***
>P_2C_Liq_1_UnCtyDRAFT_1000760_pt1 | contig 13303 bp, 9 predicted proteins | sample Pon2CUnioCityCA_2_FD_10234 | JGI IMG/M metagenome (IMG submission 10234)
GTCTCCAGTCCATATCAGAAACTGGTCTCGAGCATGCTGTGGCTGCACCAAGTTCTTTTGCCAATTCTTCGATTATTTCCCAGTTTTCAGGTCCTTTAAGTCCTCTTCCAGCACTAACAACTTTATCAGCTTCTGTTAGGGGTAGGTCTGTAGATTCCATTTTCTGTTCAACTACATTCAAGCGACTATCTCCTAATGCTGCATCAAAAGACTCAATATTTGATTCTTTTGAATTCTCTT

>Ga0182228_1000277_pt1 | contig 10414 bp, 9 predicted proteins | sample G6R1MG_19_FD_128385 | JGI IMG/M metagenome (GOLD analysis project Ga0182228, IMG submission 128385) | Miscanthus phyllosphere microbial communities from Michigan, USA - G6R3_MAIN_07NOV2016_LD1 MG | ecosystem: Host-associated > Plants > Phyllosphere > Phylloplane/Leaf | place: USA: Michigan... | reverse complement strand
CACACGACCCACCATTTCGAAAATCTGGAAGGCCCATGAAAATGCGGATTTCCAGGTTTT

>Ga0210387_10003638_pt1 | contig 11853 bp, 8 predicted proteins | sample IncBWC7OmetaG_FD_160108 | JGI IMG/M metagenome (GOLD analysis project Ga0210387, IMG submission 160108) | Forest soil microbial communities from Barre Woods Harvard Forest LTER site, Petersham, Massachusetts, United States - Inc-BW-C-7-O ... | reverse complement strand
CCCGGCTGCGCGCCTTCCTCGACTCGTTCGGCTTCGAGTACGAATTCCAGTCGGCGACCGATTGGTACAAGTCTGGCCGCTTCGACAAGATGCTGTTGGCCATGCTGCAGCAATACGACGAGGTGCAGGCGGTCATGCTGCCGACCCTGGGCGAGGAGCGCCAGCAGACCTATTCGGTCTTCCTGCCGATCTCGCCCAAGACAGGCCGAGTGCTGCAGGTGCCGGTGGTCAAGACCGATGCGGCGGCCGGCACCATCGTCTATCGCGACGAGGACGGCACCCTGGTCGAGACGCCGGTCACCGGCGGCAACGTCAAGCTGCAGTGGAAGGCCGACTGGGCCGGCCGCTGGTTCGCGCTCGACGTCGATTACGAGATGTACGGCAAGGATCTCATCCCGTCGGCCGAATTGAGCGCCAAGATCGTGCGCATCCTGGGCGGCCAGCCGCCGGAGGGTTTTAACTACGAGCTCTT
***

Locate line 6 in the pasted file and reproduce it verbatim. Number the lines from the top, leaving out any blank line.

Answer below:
CCCGGCTGCGCGCCTTCCTCGACTCGTTCGGCTTCGAGTACGAATTCCAGTCGGCGACCGATTGGTACAAGTCTGGCCGCTTCGACAAGATGCTGTTGGCCATGCTGCAGCAATACGACGAGGTGCAGGCGGTCATGCTGCCGACCCTGGGCGAGGAGCGCCAGCAGACCTATTCGGTCTTCCTGCCGATCTCGCCCAAGACAGGCCGAGTGCTGCAGGTGCCGGTGGTCAAGACCGATGCGGCGGCCGGCACCATCGTCTATCGCGACGAGGACGGCACCCTGGTCGAGACGCCGGTCACCGGCGGCAACGTCAAGCTGCAGTGGAAGGCCGACTGGGCCGGCCGCTGGTTCGCGCTCGACGTCGATTACGAGATGTACGGCAAGGATCTCATCCCGTCGGCCGAATTGAGCGCCAAGATCGTGCGCATCCTGGGCGGCCAGCCGCCGGAGGGTTTTAACTACGAGCTCTT